Benne (Sesame) Butter Cookies
So here’s a pretty neat achievement: while sitting on my couch Saturday night I scored as many points against Notre Dame as the Michigan football team. Problem is, that number is 0. After that tire fire of a football game I had to brush my teeth to get the awful taste out of my mouth (also, I was about to go to bed, but that’s a minor detail). But good news, these cookies will cheer you right up and remind you of the sweet taste of victory that great games like the 2011 UM-ND brought.
It was almost a year ago that I received a collection of flours from friends for my birthday. I was completely baffled by what to do with the small bag of bennecake flour since I had never even heard of it. After some searching around I learned it is ground up benne seeds, which is another name for sesame seeds. Some sources said they have different oil contents, but ostensibly they are the same. Benne is the name of the seed as it is known in countries in West Africa, from where it was brought to the U.S. with the slave trade in the 17th century.
This was one of the few recipes that I found where I could use a larger quantity of the flour at once. I also used small bits of it in bread recipes as a low percentage addition to add a different flavor (it has no gluten so too much would not be useful).
The cookies were everything you’d expect from a butter cookie. Soft, sweet, dense, and nicely browned edges for just a little bit of crunch. I don’t think there wasn’t a drastically different taste to these because of the type of flour but there was a certain subtle flavor that was noticeable if you were looking for it.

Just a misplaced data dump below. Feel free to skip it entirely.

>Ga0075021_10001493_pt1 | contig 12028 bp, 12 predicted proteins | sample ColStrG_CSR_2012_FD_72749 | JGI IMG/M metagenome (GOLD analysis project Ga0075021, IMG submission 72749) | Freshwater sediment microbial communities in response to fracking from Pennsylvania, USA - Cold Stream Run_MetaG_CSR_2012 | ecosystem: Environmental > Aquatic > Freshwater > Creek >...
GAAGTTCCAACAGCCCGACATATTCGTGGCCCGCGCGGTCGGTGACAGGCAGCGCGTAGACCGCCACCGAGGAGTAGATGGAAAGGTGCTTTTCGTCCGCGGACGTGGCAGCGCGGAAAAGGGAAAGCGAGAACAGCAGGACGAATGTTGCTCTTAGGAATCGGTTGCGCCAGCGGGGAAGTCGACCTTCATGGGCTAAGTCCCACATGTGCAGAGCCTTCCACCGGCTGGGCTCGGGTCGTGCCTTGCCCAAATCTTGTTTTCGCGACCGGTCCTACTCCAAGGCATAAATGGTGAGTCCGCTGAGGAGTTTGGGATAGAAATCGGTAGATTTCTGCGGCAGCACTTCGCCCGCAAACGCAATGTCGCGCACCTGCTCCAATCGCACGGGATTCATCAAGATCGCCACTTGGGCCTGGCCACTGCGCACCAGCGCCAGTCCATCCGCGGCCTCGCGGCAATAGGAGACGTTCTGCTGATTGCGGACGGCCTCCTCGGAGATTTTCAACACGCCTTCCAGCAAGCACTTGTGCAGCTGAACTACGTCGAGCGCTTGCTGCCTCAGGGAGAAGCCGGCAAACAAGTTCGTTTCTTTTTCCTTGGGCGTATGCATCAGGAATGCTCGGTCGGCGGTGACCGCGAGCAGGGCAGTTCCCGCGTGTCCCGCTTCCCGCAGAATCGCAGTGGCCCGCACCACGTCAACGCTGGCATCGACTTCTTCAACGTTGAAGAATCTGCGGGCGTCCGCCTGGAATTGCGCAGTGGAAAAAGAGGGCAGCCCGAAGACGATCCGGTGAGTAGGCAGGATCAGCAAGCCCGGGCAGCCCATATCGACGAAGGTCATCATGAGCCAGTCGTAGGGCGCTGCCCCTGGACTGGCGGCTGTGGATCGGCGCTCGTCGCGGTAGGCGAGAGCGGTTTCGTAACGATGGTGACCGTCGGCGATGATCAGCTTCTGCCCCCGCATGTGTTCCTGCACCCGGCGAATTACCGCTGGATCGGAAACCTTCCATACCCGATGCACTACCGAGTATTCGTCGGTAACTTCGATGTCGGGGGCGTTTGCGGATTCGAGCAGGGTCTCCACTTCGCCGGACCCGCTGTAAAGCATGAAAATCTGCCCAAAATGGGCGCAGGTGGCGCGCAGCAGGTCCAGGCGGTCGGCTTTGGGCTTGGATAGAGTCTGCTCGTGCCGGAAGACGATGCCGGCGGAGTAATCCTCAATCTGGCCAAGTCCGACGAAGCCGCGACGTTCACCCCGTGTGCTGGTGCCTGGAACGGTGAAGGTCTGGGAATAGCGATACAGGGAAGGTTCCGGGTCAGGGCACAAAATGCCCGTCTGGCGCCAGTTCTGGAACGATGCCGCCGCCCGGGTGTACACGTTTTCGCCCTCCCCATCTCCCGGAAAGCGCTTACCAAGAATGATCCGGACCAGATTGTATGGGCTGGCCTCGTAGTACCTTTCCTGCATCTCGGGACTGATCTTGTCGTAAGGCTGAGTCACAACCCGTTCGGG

I made these cookies a while ago, shortly after we got back from our honeymoon in France. The placemat these are on we got at a store in Aix-en-Provence and while we haven’t actually used them as placemats during dinner yet, I have gotten plenty of use from them for food pictures!
Perhaps even more remarkable is that after we found ones we liked we didn’t spend the rest of the day poking around in shops looking for others we might like more. At some point we’ll start using them regularly and who knows, in the future we might move somewhere with a kitchen table big enough for a few of them!
- 10 Tbsp (1¼ sticks) butter, room temperature
- ½ C packed brown sugar
- 1 C plus 2 Tbsp pastry flour (AP flour also fine)
- ⅝ C (10 Tbsp) bennecake flour
- ½ tsp salt
- ¼ tsp baking powder
- 1 egg
- 1 Tbsp milk
- 1 tsp vanilla extract
- In a medium bowl combine both flours, salt, and baking powder and whisk to combine. Set aside.
- In the bowl of a stand mixer using the flat-beater attachment beat the butter for about 2 minutes on medium speed. Scrape down the sides and then add sugar.
- Beat for another 2-3 minutes on medium-high speed until the mixture is light and fluffy.
- In a small bowl combine the milk, vanilla, and egg and beat until combined. Add to the mixer while it is running on low speed. Once incorporated gradually add the dry ingredients.
- Mix until there are no dry bits, scraping down the sides as necessary. Cover the bowl with plastic wrap and refrigerate for 10 minutes.
- Preheat the oven to 350 F and line two baking sheets with baking mats or parchment paper.
- After the dough has cooled for 10 minutes make approximately 24 dough balls and space evenly between the two baking sheets. Each dough ball will need a large spoonful of dough (they will be like a small golf ball).
- Flatten the dough balls and if you would like press some decorative prints into them.
- Bake in the preheated oven for 13-15 minutes, until the tops are light brown and the edges a bit darker. When finished cool on the silpat or parchment paper (but take off the baking sheet) for 15 minutes before moving the cookies directly to a cooling rack.